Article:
Posted by: universallearningcentreblog | October 31, 2011

Taken for Granted

Last week we had a power outage after a thunder storm.  For some reason, our block was out of power for about six hours.  I reacted in typical fashion by having a little meltdown.  It was a private meltdown, I didn’t inflict my irritation on anyone else, aside from an irritable phone call to my husband and some cranky texts venting to my mother.  But privately, I ranted and raved about the lack of electricity.  How would I flat iron my hair in order to head out and do what I needed to do for the day?  More importantly, it occurred to me, how was I going to make my morning coffee??   A morning without coffee?  GASP.  I paced the house.  I couldn’t log on to check my email (ok so I got it on my phone but that’s not the point), couldn’t check the blog, couldn’t do any of my ULC work, couldn’t check the status of the library book I had ordered and hoped to pick up that day.  My whole morning was a mess.  I was beside myself.  For Pete’s sake.  So I sat down to read, begrudgingly, a little restless as I looked up every few minutes to see if there were workers on the street.  Finally, I heard the power company’s truck outside and peeked out the window.  Sure enough, they were working on the lines.  It took them a good hour once they got started, but six hours into it, the power came back on and all was good as new.  Back to normal.

As I was trying to think of some new ideas for the blog, it occurred to me how different my existence is to the people in Haiti and I had horrible pangs of guilt for having been so irritated at the power outage.  (I should probably admit now that I exaggerated my irritability in the paragraph above for the sake of a more dramatic post.)  I went for six hours with no electricity and painfully felt the clock tick by for every single micro second of it (ok maybe I’m still exaggerating).  Haitians, on the other hand, if they’re connected to the national grid, may have up to ten hours a day on a good day.  Unfortunately, only about 12% of people have that access.  Some access the grid through unofficial means, meaning they tap in, but have spotty success at best.  The people in Pilate and Ouanaminthe generally do not get anywhere near 10 hours of electricity per day, and average three or four hours a day.  Haitians with means use diesel generators, but diesel like any fuel is outrageously expensive and hard to come by.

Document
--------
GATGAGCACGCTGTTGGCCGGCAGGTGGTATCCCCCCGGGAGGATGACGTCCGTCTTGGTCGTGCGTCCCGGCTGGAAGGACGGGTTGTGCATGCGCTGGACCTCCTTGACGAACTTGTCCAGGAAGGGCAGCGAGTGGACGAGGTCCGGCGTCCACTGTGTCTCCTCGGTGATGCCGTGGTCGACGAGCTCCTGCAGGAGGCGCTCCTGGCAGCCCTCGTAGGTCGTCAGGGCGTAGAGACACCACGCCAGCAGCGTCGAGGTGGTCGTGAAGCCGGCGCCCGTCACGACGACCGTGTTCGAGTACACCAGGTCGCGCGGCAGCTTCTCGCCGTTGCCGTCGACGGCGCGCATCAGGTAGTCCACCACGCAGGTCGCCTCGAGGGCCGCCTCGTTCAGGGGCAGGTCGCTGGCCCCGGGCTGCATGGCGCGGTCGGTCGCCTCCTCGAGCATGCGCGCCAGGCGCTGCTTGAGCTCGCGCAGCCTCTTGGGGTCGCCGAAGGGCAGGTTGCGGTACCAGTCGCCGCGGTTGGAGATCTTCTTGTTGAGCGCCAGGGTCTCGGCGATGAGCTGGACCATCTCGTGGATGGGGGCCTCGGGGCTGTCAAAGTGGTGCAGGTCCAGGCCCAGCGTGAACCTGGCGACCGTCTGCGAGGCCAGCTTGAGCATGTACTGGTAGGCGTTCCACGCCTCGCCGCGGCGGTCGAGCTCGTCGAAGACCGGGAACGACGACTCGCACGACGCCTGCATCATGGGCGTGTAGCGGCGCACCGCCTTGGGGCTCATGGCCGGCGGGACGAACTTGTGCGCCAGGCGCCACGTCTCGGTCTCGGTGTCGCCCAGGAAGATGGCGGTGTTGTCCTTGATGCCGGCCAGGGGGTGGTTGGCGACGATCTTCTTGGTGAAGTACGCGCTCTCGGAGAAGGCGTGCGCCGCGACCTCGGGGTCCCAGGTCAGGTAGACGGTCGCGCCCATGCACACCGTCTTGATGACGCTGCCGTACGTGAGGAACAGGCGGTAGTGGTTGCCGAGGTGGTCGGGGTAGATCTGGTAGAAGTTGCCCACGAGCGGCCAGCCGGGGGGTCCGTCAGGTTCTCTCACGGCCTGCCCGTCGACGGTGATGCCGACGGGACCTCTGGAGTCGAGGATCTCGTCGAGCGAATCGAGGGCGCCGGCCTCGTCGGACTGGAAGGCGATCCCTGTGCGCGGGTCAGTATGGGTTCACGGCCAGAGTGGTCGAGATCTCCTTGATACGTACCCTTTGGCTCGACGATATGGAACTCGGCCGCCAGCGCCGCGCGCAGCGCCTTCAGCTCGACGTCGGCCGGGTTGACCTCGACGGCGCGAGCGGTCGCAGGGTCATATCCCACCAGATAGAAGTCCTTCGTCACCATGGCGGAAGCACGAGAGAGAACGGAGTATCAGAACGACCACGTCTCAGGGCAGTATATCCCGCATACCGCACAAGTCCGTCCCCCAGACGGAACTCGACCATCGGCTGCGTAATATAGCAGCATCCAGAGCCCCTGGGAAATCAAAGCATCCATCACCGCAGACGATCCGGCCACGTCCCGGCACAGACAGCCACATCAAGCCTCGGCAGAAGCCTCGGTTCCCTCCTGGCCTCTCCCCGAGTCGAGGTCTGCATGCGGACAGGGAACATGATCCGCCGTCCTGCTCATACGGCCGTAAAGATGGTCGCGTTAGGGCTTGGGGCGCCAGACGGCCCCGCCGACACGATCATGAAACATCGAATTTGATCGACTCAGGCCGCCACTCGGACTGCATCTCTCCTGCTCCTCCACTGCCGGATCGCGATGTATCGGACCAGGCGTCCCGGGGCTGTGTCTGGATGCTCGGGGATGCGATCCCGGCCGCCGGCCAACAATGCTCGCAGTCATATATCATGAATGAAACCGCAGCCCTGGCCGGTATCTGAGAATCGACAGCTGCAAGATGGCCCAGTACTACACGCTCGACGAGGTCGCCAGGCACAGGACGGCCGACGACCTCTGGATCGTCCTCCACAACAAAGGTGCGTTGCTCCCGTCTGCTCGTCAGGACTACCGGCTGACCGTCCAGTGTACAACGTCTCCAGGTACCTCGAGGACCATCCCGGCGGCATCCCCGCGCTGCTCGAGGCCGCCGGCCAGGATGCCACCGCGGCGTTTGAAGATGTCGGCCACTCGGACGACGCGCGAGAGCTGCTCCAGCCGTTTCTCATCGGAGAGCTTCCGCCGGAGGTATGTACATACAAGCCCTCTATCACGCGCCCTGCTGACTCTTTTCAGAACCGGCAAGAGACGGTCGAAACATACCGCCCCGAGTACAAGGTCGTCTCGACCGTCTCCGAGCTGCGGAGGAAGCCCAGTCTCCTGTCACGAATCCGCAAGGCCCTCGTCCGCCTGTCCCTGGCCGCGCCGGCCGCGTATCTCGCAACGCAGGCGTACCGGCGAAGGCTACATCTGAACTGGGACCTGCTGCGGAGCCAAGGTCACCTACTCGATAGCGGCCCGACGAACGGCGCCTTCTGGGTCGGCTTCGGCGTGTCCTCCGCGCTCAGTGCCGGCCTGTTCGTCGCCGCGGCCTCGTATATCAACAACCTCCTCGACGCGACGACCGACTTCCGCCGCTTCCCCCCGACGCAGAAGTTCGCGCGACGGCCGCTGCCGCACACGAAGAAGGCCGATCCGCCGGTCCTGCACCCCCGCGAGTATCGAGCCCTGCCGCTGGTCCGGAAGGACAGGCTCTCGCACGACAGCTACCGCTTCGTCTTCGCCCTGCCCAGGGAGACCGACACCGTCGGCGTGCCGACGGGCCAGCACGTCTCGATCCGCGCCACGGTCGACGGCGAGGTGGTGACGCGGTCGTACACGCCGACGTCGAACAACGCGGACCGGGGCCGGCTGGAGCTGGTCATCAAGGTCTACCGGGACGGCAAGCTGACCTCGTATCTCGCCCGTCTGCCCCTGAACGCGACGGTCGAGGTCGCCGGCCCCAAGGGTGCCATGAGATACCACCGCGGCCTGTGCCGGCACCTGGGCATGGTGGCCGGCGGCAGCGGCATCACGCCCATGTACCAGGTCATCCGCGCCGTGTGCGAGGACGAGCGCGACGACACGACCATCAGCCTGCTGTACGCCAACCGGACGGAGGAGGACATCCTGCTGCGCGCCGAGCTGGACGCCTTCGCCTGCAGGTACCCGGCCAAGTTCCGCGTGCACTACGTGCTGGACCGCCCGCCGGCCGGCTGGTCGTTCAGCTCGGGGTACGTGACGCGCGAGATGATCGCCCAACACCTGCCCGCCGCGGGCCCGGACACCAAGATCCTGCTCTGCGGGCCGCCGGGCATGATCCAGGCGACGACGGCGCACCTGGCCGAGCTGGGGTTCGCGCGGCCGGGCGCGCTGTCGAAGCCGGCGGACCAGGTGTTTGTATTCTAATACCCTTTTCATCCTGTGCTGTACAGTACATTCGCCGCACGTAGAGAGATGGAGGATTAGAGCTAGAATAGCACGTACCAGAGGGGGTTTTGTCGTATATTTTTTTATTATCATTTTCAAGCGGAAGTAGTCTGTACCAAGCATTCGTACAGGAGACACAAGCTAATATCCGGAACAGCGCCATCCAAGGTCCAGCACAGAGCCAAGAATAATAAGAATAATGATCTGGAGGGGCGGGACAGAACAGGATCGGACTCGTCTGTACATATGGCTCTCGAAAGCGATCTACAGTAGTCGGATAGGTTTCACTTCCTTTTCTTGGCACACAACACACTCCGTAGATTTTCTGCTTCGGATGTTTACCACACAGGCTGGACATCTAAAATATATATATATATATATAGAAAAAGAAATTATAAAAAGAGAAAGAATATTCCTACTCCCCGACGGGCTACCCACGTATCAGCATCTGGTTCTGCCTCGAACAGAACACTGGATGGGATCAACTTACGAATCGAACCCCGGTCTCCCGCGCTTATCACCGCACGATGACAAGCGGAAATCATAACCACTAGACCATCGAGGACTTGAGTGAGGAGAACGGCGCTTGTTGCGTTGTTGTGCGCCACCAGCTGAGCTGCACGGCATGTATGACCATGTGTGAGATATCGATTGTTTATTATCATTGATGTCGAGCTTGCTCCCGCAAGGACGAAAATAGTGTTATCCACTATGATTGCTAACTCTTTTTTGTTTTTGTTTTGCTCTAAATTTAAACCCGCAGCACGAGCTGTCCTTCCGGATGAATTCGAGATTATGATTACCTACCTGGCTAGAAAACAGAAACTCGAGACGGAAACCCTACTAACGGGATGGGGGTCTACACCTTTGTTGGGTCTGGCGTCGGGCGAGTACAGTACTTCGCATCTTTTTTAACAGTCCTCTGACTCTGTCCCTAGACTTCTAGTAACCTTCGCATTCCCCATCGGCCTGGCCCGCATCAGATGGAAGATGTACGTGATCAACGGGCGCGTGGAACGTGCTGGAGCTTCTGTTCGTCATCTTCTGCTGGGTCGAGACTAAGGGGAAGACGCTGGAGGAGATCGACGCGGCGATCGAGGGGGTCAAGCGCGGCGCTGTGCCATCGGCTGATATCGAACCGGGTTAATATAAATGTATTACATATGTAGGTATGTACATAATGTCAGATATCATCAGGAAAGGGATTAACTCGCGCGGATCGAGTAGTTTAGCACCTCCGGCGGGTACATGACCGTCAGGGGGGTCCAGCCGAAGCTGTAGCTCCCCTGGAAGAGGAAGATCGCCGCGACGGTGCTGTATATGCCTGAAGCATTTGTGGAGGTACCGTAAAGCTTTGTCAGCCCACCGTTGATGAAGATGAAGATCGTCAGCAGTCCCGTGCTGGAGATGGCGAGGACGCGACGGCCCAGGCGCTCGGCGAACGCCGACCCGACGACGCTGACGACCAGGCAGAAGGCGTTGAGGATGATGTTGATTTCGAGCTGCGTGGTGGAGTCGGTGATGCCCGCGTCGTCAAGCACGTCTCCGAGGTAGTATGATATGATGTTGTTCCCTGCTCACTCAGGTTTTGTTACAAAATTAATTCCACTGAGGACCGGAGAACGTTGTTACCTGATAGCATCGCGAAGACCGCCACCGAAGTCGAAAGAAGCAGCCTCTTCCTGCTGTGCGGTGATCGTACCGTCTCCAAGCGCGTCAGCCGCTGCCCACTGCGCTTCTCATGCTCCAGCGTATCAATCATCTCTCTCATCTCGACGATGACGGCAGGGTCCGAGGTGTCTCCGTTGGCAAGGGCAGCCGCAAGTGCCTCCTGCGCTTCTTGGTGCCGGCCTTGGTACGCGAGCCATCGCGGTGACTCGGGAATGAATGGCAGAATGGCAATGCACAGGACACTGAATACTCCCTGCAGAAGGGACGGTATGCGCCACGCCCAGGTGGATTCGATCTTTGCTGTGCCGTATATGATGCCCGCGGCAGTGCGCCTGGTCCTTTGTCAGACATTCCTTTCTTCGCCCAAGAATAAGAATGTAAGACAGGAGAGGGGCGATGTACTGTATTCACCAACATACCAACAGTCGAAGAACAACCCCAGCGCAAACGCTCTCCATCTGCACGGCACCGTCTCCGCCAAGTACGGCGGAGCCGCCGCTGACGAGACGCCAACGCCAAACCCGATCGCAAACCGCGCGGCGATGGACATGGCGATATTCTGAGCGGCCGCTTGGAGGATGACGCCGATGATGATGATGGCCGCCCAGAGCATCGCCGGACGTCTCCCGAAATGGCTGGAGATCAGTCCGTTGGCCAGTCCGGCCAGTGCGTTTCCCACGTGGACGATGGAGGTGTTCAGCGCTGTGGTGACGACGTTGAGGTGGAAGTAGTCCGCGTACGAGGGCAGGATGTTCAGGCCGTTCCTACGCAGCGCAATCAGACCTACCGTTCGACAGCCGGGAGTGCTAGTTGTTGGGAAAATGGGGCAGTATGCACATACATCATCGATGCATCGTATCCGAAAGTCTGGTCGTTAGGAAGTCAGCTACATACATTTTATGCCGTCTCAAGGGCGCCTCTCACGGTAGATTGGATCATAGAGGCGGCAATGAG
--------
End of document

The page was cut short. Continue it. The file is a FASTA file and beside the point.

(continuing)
Official and unofficial access to the grid

Thinking about how stark the difference is between life here in the U.S. and life in Haiti is sombering.  Sometimes I get frustrated by not being able to get progress reports via email from our library staff , or not being able to email them attachments with material for enrichment programs.  When we sent the 25,000 books last fall and a document was lost in the process, it was irritating to me that I couldn’t simply fax another copy.  But these irritations of mine are so minor when compared to what Haitians go through in their daily lives.  Imagine, those of you who are not Haitian or did not grow up in Haiti, the darkness imposed from not having lights in your house for lack of electricity.  How do you read before bed or play a game with your children in the dark?  Imagine not having a refrigerator because you don’t have the power to run it.  Where do you keep food safe from spoiling?  Imagine not having the ability to charge your cell phone, even though you are lucky enough to have a cell phone which are more common than land lines.  How do you charge your phone regularly in order to actually use it?

The point is, you don’t.  You don’t do much more than sit together in the dark telling stories after sunset.  You don’t keep food that needs to be refrigerated, making canned evaporated milk more common than fresh milk and making leftovers unheard of.  You don’t charge your phone nightly but rather you connect briefly when the electricity is on or when someone has a generator running, and you hope you can charge long enough to make those important phone calls to far away family.  When you live without, you simply do without. If it’s not available, it’s simply not available.  So you go on with life not realizing that somewhere out there is a spoiled woman in the U.S. complaining because she can’t access her email or check Facebook for six hours.

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Responses

  1. good one!! (lucky you didn’t live in Frisco after Hurricane Isabelle – out of power for 6 days – I was irritated & realized how spoiled we all are)


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